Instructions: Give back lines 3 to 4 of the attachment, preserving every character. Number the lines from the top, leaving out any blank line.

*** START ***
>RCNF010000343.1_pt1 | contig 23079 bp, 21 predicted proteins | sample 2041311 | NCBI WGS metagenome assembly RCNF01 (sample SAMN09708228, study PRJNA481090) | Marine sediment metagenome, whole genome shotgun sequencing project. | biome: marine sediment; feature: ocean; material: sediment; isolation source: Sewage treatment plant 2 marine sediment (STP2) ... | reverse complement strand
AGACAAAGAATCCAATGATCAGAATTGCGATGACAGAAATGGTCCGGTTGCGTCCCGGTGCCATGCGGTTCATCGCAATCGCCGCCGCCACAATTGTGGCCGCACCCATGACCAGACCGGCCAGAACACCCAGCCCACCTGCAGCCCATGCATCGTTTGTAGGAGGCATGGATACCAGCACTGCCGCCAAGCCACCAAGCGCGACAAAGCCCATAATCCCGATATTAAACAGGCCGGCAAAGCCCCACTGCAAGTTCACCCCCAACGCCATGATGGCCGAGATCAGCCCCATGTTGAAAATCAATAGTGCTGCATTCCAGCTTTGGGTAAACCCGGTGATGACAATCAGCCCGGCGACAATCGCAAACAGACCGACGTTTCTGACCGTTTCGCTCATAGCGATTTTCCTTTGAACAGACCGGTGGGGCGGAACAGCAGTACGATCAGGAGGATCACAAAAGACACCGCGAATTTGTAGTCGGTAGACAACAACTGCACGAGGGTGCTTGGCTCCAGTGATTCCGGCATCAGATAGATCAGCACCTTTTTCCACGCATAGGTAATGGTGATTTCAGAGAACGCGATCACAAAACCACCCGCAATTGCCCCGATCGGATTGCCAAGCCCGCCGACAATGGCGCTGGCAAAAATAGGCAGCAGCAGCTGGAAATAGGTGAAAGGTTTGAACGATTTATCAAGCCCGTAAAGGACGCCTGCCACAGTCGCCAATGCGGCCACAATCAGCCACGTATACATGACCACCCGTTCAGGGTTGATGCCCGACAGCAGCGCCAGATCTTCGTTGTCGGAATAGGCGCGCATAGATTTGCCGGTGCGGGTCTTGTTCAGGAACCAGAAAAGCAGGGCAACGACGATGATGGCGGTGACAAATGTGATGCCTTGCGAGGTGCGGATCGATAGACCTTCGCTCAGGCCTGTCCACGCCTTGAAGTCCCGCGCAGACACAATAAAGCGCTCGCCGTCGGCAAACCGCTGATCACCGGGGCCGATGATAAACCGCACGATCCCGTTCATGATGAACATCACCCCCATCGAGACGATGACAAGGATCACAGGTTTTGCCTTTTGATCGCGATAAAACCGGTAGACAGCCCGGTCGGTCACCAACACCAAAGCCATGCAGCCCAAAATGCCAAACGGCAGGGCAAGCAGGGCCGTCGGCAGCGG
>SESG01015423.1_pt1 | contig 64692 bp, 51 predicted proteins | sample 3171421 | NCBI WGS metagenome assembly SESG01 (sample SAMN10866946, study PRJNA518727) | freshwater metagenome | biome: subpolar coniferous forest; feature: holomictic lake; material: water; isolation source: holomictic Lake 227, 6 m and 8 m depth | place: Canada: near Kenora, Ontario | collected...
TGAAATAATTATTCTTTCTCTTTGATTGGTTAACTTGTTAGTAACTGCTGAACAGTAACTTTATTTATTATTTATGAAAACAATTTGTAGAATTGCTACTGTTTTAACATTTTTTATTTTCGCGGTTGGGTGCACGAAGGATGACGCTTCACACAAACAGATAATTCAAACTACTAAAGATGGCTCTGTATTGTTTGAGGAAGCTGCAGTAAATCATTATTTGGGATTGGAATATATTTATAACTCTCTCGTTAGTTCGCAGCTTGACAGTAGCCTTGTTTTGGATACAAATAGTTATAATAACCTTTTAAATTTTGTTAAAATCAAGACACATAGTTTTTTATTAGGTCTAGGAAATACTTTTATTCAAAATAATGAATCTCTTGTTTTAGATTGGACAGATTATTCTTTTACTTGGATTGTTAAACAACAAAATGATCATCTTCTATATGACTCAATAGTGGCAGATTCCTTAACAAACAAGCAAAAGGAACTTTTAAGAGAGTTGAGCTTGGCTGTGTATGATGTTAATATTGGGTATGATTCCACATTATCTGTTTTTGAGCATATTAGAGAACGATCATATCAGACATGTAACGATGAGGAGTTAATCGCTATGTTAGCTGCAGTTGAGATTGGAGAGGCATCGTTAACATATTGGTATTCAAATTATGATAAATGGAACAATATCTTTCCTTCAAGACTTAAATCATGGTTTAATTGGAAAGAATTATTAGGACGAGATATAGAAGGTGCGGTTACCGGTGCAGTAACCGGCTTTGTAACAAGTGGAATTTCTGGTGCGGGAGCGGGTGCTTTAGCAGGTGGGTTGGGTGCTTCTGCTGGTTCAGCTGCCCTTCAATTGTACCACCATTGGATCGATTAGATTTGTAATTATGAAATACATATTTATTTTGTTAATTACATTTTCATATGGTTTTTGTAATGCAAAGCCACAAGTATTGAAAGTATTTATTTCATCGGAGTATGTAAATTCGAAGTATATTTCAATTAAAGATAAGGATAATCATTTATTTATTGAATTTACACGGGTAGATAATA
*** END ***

>SESG01015423.1_pt1 | contig 64692 bp, 51 predicted proteins | sample 3171421 | NCBI WGS metagenome assembly SESG01 (sample SAMN10866946, study PRJNA518727) | freshwater metagenome | biome: subpolar coniferous forest; feature: holomictic lake; material: water; isolation source: holomictic Lake 227, 6 m and 8 m depth | place: Canada: near Kenora, Ontario | collected...
TGAAATAATTATTCTTTCTCTTTGATTGGTTAACTTGTTAGTAACTGCTGAACAGTAACTTTATTTATTATTTATGAAAACAATTTGTAGAATTGCTACTGTTTTAACATTTTTTATTTTCGCGGTTGGGTGCACGAAGGATGACGCTTCACACAAACAGATAATTCAAACTACTAAAGATGGCTCTGTATTGTTTGAGGAAGCTGCAGTAAATCATTATTTGGGATTGGAATATATTTATAACTCTCTCGTTAGTTCGCAGCTTGACAGTAGCCTTGTTTTGGATACAAATAGTTATAATAACCTTTTAAATTTTGTTAAAATCAAGACACATAGTTTTTTATTAGGTCTAGGAAATACTTTTATTCAAAATAATGAATCTCTTGTTTTAGATTGGACAGATTATTCTTTTACTTGGATTGTTAAACAACAAAATGATCATCTTCTATATGACTCAATAGTGGCAGATTCCTTAACAAACAAGCAAAAGGAACTTTTAAGAGAGTTGAGCTTGGCTGTGTATGATGTTAATATTGGGTATGATTCCACATTATCTGTTTTTGAGCATATTAGAGAACGATCATATCAGACATGTAACGATGAGGAGTTAATCGCTATGTTAGCTGCAGTTGAGATTGGAGAGGCATCGTTAACATATTGGTATTCAAATTATGATAAATGGAACAATATCTTTCCTTCAAGACTTAAATCATGGTTTAATTGGAAAGAATTATTAGGACGAGATATAGAAGGTGCGGTTACCGGTGCAGTAACCGGCTTTGTAACAAGTGGAATTTCTGGTGCGGGAGCGGGTGCTTTAGCAGGTGGGTTGGGTGCTTCTGCTGGTTCAGCTGCCCTTCAATTGTACCACCATTGGATCGATTAGATTTGTAATTATGAAATACATATTTATTTTGTTAATTACATTTTCATATGGTTTTTGTAATGCAAAGCCACAAGTATTGAAAGTATTTATTTCATCGGAGTATGTAAATTCGAAGTATATTTCAATTAAAGATAAGGATAATCATTTATTTATTGAATTTACACGGGTAGATAATA